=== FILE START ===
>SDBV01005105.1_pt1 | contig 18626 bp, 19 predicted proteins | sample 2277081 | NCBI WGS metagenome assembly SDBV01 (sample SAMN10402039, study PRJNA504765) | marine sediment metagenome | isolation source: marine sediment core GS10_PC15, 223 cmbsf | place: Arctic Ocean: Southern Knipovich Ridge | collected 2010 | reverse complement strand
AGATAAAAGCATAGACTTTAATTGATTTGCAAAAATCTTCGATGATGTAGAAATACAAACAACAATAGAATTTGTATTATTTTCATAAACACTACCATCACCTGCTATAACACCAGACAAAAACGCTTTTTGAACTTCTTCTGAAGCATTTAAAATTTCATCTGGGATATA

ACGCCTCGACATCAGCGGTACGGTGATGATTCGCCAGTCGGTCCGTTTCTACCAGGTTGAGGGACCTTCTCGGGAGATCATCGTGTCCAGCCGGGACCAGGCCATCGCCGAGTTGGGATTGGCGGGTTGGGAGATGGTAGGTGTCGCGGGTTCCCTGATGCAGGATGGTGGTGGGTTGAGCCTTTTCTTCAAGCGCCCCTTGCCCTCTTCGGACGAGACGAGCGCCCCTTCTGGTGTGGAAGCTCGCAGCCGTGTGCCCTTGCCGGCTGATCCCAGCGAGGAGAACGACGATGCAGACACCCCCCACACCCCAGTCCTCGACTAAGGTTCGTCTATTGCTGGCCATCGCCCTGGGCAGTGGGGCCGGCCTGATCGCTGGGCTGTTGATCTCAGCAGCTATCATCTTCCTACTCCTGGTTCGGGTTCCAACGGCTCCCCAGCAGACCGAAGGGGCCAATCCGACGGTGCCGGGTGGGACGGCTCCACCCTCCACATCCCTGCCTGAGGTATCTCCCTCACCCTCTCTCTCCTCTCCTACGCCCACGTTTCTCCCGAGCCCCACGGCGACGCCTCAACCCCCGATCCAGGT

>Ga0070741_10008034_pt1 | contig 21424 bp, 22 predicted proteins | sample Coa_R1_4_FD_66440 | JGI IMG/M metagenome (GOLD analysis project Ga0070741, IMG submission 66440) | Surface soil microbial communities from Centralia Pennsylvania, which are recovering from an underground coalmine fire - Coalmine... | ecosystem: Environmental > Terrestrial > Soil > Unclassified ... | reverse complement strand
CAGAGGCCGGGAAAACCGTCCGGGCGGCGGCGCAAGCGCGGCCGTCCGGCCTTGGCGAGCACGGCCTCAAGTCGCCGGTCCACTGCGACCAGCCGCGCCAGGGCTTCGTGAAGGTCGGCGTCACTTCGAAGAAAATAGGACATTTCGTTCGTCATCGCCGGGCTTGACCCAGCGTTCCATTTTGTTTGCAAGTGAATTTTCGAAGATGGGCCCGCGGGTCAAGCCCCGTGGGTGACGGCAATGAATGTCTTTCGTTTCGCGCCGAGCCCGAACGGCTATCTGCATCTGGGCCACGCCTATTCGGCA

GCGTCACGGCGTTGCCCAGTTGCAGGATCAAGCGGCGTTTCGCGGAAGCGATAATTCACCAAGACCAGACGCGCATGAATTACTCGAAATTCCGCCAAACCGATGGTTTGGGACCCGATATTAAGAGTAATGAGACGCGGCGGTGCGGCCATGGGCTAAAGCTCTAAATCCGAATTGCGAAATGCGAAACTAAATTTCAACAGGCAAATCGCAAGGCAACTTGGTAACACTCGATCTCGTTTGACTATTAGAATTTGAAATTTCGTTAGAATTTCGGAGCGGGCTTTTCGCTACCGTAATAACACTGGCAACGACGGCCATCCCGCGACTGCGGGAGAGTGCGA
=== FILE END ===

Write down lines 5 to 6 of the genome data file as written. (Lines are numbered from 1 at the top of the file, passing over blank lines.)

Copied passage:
CAGAGGCCGGGAAAACCGTCCGGGCGGCGGCGCAAGCGCGGCCGTCCGGCCTTGGCGAGCACGGCCTCAAGTCGCCGGTCCACTGCGACCAGCCGCGCCAGGGCTTCGTGAAGGTCGGCGTCACTTCGAAGAAAATAGGACATTTCGTTCGTCATCGCCGGGCTTGACCCAGCGTTCCATTTTGTTTGCAAGTGAATTTTCGAAGATGGGCCCGCGGGTCAAGCCCCGTGGGTGACGGCAATGAATGTCTTTCGTTTCGCGCCGAGCCCGAACGGCTATCTGCATCTGGGCCACGCCTATTCGGCA

GCGTCACGGCGTTGCCCAGTTGCAGGATCAAGCGGCGTTTCGCGGAAGCGATAATTCACCAAGACCAGACGCGCATGAATTACTCGAAATTCCGCCAAACCGATGGTTTGGGACCCGATATTAAGAGTAATGAGACGCGGCGGTGCGGCCATGGGCTAAAGCTCTAAATCCGAATTGCGAAATGCGAAACTAAATTTCAACAGGCAAATCGCAAGGCAACTTGGTAACACTCGATCTCGTTTGACTATTAGAATTTGAAATTTCGTTAGAATTTCGGAGCGGGCTTTTCGCTACCGTAATAACACTGGCAACGACGGCCATCCCGCGACTGCGGGAGAGTGCGA